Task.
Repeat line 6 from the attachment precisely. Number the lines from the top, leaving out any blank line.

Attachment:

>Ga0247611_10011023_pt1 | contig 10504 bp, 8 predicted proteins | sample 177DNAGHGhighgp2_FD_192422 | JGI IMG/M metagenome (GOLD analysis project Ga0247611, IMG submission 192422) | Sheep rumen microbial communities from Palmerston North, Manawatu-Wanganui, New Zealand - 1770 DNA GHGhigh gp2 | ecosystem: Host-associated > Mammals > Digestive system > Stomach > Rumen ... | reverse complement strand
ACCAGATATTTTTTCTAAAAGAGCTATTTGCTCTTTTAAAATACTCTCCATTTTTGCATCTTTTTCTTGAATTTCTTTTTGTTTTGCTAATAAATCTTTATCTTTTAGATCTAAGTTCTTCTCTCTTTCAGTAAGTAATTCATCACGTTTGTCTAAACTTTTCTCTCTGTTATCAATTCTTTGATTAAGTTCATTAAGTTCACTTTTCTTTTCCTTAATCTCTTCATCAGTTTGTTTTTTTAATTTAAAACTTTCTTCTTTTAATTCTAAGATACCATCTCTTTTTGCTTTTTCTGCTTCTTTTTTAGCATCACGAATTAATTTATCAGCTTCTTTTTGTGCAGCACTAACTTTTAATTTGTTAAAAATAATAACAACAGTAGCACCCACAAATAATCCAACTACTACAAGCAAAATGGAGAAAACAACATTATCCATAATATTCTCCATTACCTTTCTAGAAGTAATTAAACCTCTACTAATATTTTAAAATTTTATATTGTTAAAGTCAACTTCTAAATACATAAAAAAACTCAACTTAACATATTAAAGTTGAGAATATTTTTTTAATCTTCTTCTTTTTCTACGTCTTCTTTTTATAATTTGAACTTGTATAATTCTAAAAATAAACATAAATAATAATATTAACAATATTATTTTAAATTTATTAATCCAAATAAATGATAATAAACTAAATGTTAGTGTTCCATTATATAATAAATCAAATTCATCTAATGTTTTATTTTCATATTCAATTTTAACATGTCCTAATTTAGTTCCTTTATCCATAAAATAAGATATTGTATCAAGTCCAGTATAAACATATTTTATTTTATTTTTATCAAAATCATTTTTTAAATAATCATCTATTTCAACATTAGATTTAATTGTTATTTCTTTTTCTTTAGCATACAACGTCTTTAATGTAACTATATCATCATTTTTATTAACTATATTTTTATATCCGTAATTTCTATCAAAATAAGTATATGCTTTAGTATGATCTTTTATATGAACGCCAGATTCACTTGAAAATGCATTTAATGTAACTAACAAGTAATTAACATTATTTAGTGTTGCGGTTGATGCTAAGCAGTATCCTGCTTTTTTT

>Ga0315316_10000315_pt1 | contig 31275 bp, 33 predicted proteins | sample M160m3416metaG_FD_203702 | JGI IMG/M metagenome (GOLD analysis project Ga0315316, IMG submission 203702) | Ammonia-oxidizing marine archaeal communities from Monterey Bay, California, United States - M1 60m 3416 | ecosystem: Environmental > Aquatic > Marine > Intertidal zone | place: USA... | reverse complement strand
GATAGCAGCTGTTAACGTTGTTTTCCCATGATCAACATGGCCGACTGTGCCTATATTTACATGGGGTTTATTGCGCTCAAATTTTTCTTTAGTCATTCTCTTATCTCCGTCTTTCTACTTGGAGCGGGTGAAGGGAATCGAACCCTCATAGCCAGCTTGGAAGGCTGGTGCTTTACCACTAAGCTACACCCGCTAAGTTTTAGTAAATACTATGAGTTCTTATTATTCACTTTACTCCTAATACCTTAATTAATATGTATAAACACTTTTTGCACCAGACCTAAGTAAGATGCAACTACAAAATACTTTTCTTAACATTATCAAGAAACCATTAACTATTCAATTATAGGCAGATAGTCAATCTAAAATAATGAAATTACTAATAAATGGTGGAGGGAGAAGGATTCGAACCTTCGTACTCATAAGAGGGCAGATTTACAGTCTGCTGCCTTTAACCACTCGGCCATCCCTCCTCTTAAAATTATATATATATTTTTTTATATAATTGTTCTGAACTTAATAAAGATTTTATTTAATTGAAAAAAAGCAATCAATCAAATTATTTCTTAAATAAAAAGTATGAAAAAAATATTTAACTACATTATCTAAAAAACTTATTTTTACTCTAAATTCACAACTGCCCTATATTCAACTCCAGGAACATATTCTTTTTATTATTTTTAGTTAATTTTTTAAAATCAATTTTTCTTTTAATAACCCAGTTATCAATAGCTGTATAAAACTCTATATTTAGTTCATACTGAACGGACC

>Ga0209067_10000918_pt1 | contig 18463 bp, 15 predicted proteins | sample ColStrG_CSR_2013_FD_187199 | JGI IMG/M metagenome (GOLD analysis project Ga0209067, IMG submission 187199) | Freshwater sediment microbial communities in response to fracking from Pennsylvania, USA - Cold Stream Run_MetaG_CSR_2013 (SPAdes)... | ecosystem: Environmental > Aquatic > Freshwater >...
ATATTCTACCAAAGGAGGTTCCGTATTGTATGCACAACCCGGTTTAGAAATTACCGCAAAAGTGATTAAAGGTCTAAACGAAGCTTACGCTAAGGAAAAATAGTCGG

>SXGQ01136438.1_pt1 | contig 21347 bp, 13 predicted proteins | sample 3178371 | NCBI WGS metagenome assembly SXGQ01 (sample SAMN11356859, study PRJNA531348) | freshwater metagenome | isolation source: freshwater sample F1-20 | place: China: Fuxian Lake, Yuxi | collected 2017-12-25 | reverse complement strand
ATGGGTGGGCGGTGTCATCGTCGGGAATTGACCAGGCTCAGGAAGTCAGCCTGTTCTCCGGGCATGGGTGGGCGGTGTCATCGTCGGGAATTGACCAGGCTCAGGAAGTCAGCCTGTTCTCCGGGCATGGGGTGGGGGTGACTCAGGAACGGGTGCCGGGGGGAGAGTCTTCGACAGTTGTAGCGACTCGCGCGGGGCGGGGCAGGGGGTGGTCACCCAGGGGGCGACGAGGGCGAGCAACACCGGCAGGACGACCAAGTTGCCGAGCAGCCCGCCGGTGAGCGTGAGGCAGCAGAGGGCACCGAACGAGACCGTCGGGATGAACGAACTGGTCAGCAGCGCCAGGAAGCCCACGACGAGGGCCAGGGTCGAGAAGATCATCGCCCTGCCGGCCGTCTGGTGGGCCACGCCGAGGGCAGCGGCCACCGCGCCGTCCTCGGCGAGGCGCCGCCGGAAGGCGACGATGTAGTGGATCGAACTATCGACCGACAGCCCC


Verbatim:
ATATTCTACCAAAGGAGGTTCCGTATTGTATGCACAACCCGGTTTAGAAATTACCGCAAAAGTGATTAAAGGTCTAAACGAAGCTTACGCTAAGGAAAAATAGTCGG